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Stone massage

Hot Stone Massage can be a dual purpose massage. Due to the heat of the stones, it is always a highly relaxing, stress reduction massage. The hardness of the stones allows the therapist to address specific problem areas with more detailed work or deeper pressure.

Additional recommended knowledge

Basalt stones of various sizes, shapes and weights are used throughout. Some stones are the size of the tip of your thumb (these are used between the toes), while others can be very large - 2 or 3 pounds (1 to 1½ kg) in weight. These larger stones are normally used on the sacrum or low abdomen.

The stones are heated using water, and the ideal, safe temperature range of the heated water should range from 130 to 145 degrees Fahrenheit (54–63 °C). Heavy duty rubber gloves or a slotted spoon is used by the therapist to remove stones from the heating container. The job of the experienced, trained therapist is to closely monitor the heat level of the stones before placing on the client, plus keep track of which stones are to be used on various parts of the body. Stones which are too low in temperature fail to adequately relax the stressed muscle tissues and simply do not feel all that good. Alternatively, stones that are way too hot will impart extreme discomfort and anxiety to the client. Fortunately, the human body has an excellent temperature gauge and a client in most cases will and should, immediately respond in a negative way to an excessively hot stone, which tells the therapist to remove the stone. A good stone therapist will use a constant read digital thermometer in the heated water, keeping a vigilant watch on the temperature range.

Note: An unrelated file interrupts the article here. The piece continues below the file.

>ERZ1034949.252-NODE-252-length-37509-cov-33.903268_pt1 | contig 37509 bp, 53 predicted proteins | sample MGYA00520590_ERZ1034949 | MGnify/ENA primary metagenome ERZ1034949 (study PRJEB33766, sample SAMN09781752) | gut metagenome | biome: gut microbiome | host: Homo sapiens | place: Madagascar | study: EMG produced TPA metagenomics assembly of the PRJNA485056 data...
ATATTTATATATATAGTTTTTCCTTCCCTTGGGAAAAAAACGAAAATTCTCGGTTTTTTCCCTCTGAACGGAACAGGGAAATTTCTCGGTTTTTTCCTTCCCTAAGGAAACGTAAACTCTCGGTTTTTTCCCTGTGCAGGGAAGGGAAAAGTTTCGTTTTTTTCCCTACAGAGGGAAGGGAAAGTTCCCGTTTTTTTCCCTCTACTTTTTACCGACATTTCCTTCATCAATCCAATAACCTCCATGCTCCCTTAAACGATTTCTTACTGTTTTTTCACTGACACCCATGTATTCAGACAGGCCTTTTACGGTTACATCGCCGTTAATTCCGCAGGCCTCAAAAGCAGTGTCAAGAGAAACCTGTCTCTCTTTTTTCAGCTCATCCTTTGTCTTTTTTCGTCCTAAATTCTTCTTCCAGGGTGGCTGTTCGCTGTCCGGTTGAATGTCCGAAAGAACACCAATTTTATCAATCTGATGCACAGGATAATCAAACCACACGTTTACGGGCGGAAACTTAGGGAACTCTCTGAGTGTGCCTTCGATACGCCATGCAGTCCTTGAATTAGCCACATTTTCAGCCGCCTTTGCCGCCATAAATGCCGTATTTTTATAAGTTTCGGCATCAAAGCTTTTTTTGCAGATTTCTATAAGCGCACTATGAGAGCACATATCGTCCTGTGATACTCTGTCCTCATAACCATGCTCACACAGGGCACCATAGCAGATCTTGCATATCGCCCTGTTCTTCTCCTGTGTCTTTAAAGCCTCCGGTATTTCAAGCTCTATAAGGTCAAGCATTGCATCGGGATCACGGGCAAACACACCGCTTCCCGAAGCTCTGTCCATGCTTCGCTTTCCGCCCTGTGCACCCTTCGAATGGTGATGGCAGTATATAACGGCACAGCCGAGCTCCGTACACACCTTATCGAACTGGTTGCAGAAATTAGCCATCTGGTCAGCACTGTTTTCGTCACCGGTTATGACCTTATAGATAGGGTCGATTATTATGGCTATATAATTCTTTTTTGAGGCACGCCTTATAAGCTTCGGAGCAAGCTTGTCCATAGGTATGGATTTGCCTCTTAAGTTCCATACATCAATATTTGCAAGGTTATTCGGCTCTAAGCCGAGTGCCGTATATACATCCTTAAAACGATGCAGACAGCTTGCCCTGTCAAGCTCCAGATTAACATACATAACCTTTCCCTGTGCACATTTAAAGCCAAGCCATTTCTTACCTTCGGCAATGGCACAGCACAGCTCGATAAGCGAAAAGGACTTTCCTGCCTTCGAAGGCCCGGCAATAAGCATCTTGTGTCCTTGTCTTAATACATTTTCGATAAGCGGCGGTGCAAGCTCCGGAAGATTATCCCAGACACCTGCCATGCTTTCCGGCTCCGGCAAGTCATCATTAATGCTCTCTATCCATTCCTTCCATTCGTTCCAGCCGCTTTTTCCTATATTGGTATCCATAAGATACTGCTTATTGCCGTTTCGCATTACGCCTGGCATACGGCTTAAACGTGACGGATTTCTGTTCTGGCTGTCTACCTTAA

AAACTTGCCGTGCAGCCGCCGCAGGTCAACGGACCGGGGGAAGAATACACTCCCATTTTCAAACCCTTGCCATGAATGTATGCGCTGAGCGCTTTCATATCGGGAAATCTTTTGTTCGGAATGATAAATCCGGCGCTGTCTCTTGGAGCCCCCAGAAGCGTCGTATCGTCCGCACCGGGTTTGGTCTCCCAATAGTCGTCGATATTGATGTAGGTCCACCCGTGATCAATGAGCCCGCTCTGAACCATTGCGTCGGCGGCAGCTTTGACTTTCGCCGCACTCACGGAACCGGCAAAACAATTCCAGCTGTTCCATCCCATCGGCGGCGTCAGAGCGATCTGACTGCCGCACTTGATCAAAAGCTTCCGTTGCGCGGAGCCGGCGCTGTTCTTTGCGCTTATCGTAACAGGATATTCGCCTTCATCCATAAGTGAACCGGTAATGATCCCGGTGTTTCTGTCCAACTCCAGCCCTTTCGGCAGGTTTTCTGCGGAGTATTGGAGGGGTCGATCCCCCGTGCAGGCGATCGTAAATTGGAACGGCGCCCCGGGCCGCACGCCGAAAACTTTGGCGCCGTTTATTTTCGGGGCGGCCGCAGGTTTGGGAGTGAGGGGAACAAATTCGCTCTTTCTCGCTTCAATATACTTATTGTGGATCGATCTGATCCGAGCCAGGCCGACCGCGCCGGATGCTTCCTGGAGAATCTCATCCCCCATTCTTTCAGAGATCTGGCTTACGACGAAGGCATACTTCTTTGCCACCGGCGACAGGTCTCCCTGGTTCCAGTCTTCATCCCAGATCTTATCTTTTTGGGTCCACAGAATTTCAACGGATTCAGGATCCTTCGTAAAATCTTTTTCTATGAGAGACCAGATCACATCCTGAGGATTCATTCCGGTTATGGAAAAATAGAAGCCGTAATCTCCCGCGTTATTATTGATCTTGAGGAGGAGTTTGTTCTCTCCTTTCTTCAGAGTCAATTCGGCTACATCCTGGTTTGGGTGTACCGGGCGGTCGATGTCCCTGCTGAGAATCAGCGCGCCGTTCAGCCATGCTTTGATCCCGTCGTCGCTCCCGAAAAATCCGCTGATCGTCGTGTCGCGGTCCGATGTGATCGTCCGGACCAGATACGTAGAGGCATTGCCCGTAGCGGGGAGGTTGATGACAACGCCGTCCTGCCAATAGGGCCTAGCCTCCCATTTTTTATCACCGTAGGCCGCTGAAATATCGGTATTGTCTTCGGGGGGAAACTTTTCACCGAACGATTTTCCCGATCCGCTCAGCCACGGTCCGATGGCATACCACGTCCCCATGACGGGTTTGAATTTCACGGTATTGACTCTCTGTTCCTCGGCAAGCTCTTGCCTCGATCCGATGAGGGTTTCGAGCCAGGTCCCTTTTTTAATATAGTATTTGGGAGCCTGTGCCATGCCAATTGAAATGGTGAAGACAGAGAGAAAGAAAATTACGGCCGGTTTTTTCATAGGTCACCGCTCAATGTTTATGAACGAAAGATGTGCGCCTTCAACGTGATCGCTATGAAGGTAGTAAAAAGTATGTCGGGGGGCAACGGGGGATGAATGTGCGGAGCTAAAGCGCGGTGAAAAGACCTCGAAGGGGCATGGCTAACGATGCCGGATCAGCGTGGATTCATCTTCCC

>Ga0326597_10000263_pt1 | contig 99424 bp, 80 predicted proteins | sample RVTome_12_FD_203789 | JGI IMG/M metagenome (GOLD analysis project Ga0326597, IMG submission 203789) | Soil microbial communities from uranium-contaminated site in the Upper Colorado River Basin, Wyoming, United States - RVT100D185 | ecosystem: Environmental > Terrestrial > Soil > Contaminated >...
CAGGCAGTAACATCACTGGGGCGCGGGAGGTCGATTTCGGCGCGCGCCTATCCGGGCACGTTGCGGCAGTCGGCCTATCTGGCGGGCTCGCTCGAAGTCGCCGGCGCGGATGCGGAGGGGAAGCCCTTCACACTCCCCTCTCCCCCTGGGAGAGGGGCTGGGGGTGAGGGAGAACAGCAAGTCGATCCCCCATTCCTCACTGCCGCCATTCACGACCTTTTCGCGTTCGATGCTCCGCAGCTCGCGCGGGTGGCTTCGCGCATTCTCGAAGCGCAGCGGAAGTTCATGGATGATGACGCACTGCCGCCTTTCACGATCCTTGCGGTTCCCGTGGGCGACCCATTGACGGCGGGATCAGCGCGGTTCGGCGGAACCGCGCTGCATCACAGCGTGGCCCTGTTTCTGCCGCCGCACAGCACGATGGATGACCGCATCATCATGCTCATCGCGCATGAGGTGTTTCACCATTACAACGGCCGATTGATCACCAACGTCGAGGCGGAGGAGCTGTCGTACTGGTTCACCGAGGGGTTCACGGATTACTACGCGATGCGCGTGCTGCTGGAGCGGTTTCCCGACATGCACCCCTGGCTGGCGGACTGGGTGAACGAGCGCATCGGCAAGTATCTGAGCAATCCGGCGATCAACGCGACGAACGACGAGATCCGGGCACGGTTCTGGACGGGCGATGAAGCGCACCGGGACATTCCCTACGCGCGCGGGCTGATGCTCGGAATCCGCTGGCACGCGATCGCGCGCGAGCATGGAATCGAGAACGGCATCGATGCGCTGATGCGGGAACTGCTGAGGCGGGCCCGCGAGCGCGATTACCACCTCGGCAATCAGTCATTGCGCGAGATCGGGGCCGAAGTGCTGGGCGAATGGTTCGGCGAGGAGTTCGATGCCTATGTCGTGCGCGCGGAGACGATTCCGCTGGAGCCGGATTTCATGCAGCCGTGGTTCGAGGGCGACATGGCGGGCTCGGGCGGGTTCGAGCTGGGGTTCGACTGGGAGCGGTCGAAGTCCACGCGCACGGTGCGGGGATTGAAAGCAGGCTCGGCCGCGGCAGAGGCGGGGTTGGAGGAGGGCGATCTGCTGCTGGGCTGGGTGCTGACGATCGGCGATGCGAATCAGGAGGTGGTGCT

The stones are used in two ways during the massage. One is to impart heat onto the body by laying stones under the client with a layer of fabric between the client and stone (a sheet or towel) and/or on top of the client, again upon a towel. Stone layout typically will be along both sides of the the spine, or along the chakra centers on top and baseball sized stones would be placed in the hands. While these layout stones are delivering concentrated centers of heat, the therapist is simultaneously massaging the client with oiled, heated stones held in the palm of the hand with firm strokes along the muscles of the legs, arms, and torso areas.

An authentic hot stone massage is not simply the "gliding" of heated stones lightly upon the surface of the skin, but rather the stones are used as tools to deliver effective tissue and muscle massage at a pressure level comfortable to the client. The client can request light, medium or deep pressure, which is the beauty of the hot stone massage technique. It can be customized in an instant to the request of the client. The hardness of the stones makes for a fantastic deep tissue massage and is easy on the joints of the therapists hands.

A good stone massage, when properly performed, will accomplish many of the goals and benefits of other massage modalities. Many paths often lead to the same destination - and so it is with a great stone massage.

The heat from the stones relaxes muscles, increase the blood flow to the area being worked on which further accelerates the healing process. The heat also greatly aids in mental relaxation.

Stones need to be kept heated in clean, sanitized water between 130 to 145 degrees. If your therapist is not using rubber gloves or a tool to remove the stones from the hot water, be cautious of unsanitary conditions. Hot water prevents the growth of bacteria. Water temperatures kept too low may allow the proliferation of bacteria, algae, and mold, especially if the water has not been changed. The best way to get a safe hot stone massage is to inquire how many hours of hot stone training the therapist has received. The best trainings consist of 3 to 5 full days of intensive training. A one day class, or 2 hour video training is not sufficient.

This article is licensed under the GNU Free Documentation License. It uses material from the Wikipedia article "Stone_massage". A list of authors is available in Wikipedia.
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